Publication Title

Houston Law Review



Document Type



The computer industry moves from one “next great thing” to the next “next great thing” with amazing speed. Graphical user interface, object-oriented programming, client-server computing, multimedia software, Java applets, the network computer, and the Internet have all been hailed as technological breakthroughs at one time or another. Some of these promising developments fizzle, some evolve and succeed slowly, and some revolutionize the industry overnight.

Led by a group of software developers known as “hackers,” the latest “next great thing” is “open source” software. The word “source” refers to software in source code form. Source code is the collection of instructions a computer programmer writes to tell a computer what to do. A programmer writes source code in a certain programming language, such as Basic, Pascal, C++, or Java. The source code is understandable to anyone proficient in that language. Using a software tool, source code is converted into a form called binary or executable code that a computer can execute.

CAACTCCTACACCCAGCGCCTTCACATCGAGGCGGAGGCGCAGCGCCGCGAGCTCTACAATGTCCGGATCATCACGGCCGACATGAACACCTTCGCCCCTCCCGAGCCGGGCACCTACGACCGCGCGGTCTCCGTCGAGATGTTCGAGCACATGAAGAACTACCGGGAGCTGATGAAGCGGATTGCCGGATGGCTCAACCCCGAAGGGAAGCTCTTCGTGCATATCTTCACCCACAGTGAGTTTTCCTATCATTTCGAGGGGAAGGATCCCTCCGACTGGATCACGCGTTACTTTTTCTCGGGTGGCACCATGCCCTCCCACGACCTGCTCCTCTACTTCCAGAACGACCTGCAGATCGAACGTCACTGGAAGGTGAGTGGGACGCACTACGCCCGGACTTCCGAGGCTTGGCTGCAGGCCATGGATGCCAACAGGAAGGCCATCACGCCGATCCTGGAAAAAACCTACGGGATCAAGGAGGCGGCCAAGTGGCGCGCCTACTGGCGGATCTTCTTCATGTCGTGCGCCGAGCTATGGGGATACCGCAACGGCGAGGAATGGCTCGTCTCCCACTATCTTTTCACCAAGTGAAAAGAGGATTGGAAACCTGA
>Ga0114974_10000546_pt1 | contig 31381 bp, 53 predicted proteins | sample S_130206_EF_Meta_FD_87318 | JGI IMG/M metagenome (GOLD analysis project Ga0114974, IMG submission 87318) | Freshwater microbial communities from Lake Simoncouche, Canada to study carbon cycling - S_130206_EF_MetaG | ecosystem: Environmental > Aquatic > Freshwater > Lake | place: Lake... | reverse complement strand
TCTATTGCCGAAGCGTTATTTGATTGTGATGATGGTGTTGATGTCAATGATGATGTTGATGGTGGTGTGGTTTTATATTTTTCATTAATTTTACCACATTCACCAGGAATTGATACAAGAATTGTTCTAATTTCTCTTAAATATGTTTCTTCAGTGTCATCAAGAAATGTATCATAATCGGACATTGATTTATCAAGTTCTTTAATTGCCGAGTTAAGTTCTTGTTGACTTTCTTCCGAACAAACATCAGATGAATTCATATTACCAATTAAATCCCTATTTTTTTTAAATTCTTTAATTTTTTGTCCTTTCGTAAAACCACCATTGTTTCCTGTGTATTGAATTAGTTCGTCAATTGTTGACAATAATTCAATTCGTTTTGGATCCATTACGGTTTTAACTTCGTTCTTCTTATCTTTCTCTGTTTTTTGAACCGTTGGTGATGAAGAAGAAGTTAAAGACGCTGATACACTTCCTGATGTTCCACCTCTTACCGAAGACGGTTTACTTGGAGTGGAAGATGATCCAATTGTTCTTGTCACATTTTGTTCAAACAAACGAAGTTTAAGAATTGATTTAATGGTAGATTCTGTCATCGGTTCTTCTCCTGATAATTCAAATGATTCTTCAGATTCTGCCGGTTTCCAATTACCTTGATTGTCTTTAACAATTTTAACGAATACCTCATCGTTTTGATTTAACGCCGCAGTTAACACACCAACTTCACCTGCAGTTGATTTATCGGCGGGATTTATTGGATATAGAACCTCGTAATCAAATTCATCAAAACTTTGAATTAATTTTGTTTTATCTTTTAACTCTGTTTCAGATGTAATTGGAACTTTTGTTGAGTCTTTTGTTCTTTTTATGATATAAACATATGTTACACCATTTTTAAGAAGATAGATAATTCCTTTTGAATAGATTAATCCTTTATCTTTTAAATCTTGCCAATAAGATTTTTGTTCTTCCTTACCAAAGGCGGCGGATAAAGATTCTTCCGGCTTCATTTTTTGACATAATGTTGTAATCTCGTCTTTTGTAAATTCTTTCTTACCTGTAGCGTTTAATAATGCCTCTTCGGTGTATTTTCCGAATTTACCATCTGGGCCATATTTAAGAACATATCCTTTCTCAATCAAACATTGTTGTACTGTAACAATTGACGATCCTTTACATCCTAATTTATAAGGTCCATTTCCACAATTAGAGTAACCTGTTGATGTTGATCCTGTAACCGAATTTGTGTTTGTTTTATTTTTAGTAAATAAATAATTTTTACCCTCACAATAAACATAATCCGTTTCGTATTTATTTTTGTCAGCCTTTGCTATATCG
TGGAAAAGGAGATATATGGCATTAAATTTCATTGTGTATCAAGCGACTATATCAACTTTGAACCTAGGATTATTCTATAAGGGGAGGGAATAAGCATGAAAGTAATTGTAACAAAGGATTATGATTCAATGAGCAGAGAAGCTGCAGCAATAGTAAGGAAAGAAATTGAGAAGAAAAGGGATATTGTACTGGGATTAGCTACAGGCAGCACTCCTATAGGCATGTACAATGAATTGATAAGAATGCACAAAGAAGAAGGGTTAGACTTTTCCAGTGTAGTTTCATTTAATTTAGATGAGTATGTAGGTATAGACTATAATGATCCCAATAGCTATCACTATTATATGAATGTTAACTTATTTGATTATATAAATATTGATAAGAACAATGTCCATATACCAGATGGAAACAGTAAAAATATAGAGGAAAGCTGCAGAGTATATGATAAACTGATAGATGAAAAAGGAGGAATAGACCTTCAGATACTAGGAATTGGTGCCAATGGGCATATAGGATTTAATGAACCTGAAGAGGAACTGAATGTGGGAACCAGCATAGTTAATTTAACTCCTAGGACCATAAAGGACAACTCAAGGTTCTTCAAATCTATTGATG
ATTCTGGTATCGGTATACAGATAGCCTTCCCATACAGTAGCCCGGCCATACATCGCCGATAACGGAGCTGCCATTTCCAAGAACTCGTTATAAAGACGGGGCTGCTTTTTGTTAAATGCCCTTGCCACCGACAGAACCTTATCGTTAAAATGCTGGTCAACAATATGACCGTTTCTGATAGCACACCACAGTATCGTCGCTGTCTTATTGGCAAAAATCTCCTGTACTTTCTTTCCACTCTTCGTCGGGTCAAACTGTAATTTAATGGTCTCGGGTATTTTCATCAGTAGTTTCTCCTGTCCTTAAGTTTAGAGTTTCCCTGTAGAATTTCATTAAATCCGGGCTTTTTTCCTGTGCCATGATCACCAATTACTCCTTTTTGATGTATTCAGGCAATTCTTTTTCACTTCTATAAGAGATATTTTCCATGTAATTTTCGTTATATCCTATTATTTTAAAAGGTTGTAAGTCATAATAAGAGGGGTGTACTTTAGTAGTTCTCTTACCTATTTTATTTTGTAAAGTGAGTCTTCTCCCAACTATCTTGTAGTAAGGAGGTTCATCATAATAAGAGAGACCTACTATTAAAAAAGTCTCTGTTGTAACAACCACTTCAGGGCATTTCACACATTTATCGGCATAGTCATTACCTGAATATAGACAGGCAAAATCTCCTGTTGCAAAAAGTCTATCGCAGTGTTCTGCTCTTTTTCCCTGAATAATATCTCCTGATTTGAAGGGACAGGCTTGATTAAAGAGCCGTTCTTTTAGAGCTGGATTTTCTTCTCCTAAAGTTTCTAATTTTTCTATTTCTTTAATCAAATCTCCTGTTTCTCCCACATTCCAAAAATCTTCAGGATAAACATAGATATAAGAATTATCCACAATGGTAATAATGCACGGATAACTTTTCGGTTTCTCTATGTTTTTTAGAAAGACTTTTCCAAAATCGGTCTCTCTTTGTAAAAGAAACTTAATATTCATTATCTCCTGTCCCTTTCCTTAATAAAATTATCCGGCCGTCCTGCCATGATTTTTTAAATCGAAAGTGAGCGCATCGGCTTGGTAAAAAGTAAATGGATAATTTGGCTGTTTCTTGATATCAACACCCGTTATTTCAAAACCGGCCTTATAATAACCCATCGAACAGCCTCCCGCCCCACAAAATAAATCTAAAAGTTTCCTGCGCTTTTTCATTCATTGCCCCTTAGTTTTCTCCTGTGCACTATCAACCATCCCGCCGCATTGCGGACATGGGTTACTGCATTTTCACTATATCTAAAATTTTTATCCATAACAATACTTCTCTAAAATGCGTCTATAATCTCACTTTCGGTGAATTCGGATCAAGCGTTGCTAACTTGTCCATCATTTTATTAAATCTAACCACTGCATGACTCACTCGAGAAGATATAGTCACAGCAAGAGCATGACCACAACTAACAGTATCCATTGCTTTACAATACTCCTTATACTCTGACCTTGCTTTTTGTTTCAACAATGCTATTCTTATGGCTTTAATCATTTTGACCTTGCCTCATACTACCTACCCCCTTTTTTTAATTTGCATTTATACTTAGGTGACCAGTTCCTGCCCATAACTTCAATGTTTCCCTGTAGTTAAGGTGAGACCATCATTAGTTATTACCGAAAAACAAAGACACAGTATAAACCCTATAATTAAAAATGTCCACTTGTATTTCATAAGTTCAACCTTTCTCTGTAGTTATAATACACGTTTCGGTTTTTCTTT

The word “open” in the context of open source software refers to source code that is freely available and modifiable. Most software publishers distribute their software to the mass market in binary form only. They treat source code as a trade secret and license it selectively on a confidential basis. The open source software movement claims at least two major advantages over traditional commercially developed software. First, hackers claim that by making source code widely available and freely modifiable, programmers can develop higher quality software and fix bugs faster than commercial software developers. Second, they believe that products based on open source software will be relatively inexpensive compared to traditional commercial software.

Hackers think they have started a revolution that will overtake the leading commercial software publishers of today. The fact that another revolution has begun in the computer industry is not a surprise. The surprise is that licensing, known as “copyleft,” is at the heart of the revolution. This Article examines the origins and continuing momentum of the open source revolution. It then discusses the principles of open source licensing and why licensing is central to the open source revolution.

The Article concludes by discussing the implications that copyleft licensing principles have for proposed Article 2B of the Uniform Commercial Code (“UCC”), a provision that would govern software licenses. The Article points out that in order to foster innovative developments such as the open source revolution, Article 2B needs to, among other things, validate the enforceability of standard-form mass-market licenses, preserve the ability of software developers to freely allocate risk, and provide sensible contract default rules.



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